While the ultrarare Jardanel – I am hoping that Queen Of Vintage Gabrielle will tell us more about this one, allegedly from 1917 (?) and the ur-Mother of the spiced orientalized amber a la Youth Dew – in its green box looks especially mesmerizing, I remember G also riffing on Sheherezade on here on some thread many moons ago, so I was really glad to finally pick up my own tiny bottle for a piffling 500 yen (£3.13) and give it a try ( as a child, I would dance to Rimsky Korsakov’s Sheherazade ballet in my room for hours at a time so this perfume’s name has a particular resonance).

While the opening notes of this obviously unpristine edition – unboxed, it may have been affected – are rather GOP (general old perfume), once this settles down on me, I get sent back to the yore days of all the spiced prima donnas- the dried spices here palpable, tingling in the Max Gavarry (Dioressence; this bears a resemblance but is less scathing) created myrrh and benzoin dominated carnation-cassia amber with its surprisingly masculine sandalwood depth that took me almost to the edges of Fendi Uomo; I see the seductive possibilities here, but imagine the full extrait version also having the full sumptuousness perhaps lacking in the lighter strength of the edt.

While Jean Desprez was still revelling in the past to some extent with this one, at the tail end of Opium, Cinnabar and the like, not entirely in touch with the spirit of 1983 when such fresh rose/floral innovations as YSL Paris and Diptyque L’Ombre Dans L’Eau, Annick Goutal’s criminally discontinued Eau De Camille as well as Ungaro’s more of the moment Diva and my personal favourite, Courreges In Blue were all debuting, there is still something quite enjoyable in Sheherazade with its calm, and its lack of spiked edges; a quiet, anchored, contentment. All is balanced and smooth, deep; confident; a perfume to go out and just let yourself go a little……. …basking in the richness of life.


Filed under Flowers


Weil was a Parisian furrier turned perfume house (founded in 1927), initially specializing in parfums de fourrure, scents that not only masked the sometimes unpleasant animalic undertones of natural furs, but complemented, beautified them. Perfumes such as the house’s classic Zibeline, alongside Chinchilla Royal, Hermine, Flamant Rose (Pink Flamingo), Padisha, Secret de Venus (a magical bath oil) and Une Fleur De Fourrure were all popular in the day, until the family was eventually expelled by the Nazis during World War II and were forced to emigrate to New York.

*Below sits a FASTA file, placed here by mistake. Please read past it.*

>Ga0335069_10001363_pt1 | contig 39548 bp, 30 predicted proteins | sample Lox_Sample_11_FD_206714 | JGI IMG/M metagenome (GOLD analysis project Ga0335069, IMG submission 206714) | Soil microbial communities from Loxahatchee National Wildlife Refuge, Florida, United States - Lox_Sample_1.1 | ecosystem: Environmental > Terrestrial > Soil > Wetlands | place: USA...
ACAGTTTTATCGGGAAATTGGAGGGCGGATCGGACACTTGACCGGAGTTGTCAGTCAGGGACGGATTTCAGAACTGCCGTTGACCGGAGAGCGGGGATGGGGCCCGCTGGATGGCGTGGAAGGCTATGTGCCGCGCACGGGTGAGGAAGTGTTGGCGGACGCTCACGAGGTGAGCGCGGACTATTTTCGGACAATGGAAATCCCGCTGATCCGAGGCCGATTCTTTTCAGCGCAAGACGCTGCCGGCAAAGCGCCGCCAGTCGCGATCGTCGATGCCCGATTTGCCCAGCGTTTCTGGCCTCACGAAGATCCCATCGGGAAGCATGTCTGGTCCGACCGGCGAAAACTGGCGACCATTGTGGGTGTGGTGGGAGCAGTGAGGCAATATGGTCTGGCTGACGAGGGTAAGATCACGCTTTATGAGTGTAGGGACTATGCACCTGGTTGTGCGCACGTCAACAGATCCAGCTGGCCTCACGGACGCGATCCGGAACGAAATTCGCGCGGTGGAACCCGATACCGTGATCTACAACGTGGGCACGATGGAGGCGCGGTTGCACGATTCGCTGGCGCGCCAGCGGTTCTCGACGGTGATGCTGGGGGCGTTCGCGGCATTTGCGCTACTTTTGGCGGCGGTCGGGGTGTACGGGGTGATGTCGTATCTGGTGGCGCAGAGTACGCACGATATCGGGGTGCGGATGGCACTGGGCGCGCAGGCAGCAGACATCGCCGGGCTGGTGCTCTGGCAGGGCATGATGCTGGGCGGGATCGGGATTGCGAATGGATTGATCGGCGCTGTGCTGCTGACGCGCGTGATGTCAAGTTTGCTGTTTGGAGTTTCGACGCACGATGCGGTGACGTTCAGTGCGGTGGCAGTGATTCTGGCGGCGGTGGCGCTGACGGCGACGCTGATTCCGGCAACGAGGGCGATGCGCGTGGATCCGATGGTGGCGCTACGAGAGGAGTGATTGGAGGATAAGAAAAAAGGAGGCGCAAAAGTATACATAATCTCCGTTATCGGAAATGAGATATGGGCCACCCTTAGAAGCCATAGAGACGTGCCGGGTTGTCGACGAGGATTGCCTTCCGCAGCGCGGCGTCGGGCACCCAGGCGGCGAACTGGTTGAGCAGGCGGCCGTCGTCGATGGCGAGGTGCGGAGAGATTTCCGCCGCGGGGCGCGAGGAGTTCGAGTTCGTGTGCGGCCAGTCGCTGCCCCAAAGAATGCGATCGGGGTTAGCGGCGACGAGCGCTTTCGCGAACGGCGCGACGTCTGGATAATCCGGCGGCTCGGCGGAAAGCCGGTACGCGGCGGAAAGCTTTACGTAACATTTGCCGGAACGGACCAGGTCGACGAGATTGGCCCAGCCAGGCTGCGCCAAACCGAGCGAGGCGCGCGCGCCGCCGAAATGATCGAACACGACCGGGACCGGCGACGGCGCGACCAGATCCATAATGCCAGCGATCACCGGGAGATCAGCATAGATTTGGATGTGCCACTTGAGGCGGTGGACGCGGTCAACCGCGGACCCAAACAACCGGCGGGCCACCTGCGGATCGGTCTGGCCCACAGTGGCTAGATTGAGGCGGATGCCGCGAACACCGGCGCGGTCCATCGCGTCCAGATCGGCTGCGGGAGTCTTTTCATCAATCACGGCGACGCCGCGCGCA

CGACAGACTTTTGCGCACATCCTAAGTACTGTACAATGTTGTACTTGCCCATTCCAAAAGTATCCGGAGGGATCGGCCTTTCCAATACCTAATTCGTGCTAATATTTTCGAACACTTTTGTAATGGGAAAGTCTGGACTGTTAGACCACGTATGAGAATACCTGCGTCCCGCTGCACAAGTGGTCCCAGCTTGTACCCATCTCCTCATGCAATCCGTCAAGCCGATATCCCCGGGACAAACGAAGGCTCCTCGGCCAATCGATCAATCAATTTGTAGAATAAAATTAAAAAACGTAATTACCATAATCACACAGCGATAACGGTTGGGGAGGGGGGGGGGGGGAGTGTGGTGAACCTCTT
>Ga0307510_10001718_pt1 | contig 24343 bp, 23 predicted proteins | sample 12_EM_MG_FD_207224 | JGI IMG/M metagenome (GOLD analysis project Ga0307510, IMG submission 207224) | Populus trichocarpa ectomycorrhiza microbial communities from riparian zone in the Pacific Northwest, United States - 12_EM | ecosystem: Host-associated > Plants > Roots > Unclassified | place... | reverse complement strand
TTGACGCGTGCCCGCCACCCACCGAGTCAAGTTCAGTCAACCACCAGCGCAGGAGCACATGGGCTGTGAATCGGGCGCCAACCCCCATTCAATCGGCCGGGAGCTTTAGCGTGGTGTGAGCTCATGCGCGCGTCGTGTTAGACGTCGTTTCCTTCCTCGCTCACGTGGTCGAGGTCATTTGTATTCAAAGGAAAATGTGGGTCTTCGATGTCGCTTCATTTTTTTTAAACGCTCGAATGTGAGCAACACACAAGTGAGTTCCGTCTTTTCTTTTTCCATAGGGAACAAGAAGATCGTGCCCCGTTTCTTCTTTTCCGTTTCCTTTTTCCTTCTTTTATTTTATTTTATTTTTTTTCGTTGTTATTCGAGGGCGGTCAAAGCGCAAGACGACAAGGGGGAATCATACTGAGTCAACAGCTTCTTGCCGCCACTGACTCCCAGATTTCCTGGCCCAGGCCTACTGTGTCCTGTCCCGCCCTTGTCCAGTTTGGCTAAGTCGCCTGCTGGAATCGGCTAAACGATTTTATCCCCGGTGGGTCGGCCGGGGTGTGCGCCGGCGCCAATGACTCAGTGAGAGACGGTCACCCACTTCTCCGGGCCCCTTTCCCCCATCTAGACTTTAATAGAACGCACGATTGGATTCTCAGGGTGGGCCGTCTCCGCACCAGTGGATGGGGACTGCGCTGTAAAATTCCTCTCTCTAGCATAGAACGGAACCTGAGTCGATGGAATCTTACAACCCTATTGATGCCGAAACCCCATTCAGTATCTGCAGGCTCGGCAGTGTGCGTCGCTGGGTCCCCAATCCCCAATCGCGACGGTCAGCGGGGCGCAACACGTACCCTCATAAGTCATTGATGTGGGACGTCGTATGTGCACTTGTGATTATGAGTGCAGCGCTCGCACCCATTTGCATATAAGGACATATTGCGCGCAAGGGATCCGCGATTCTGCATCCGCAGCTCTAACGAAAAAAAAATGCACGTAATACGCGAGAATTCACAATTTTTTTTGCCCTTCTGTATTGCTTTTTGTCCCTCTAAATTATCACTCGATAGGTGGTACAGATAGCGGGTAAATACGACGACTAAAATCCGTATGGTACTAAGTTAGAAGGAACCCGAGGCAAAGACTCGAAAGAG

The company continued to create perfumes in America, but later made its peaceful return to Europe in 1946 with the release of the phenomenally successful Antilope, an incomparably serene aldehydic chypre I sometimes wear for its yellow-grassed tinges of calm and intrinsic elegance (and which was once chosen by the French Ministry Of Culture as a souvenir to be distributed to tourists visiting Paris). There is nothing quite like it, and even in tiny miniature parfum, Antilope is a scent I always look out for because sometimes, there are certain days when you just need to retreat to the tranquillity of its haven.

Weil, as a perfume house, now has fallen into anonymity since its grand heyday; the maison, as is often the case, deteriorating in scope and quality; fallen into the hands of numerous investors, passed along from one aromacompany to another, releasing populist sugar florals and gourmands of the current type (as you would expect, in order to keep up with the times), just at cheaper prices and with unfathomable names (‘Greedy Essence’, for instance, and………’So Weil’, which is of course quite problematic if, as I suspect, the first letter of the name might be pronounced like a ‘v’).

Weil De Weil, a perfume from 1971, released around the same time as Chanel N⁰19, Estée, and others in the 70’s vogue for green detachment, was a scent I was completely unaware of until some was kindly sent to me last week by a reader for whom this scent has a particular sharp poignancy. Weil de Weil comes from a more storied time in Weil’s history when the name still presumably had cachet in Europe and elsewhere, and was synonymous with a certain Frenchness and inscrutable panache (from the 1960’s, this was one of the first perfume houses to break the iron curtain and expand into Poland and beyond into U.S.S.R, based on its couturier reputation, and the success of its key perfumes, such as Cassandra).

As can be seen from a contemporary magazine of the period, Jean-Pierre Weil writes of wanting, with Weil De Weil, to create a perfume that was ‘fully floral’, light but enveloping; lovable, but ‘serious, like happiness’.

The perfume is, in fact, as the poster at the beginning of this piece announces, ‘as well as all these things, troubling, sumptuous and enigmatic’, a lovely green floral chypre with a mélange of fresh flowers (honeysuckle, mimosa, ylang ylang, jasmine, rose, neroli, hyacinth and narcissus) freshened further with green galbanum and tangerine, but pulsating softly simultaneously with a warmer, mossier interior of oakmoss, vetiver civet, musk, and sandalwood in the classic style: beautiful: but unrevealing; quite difficult to pin down.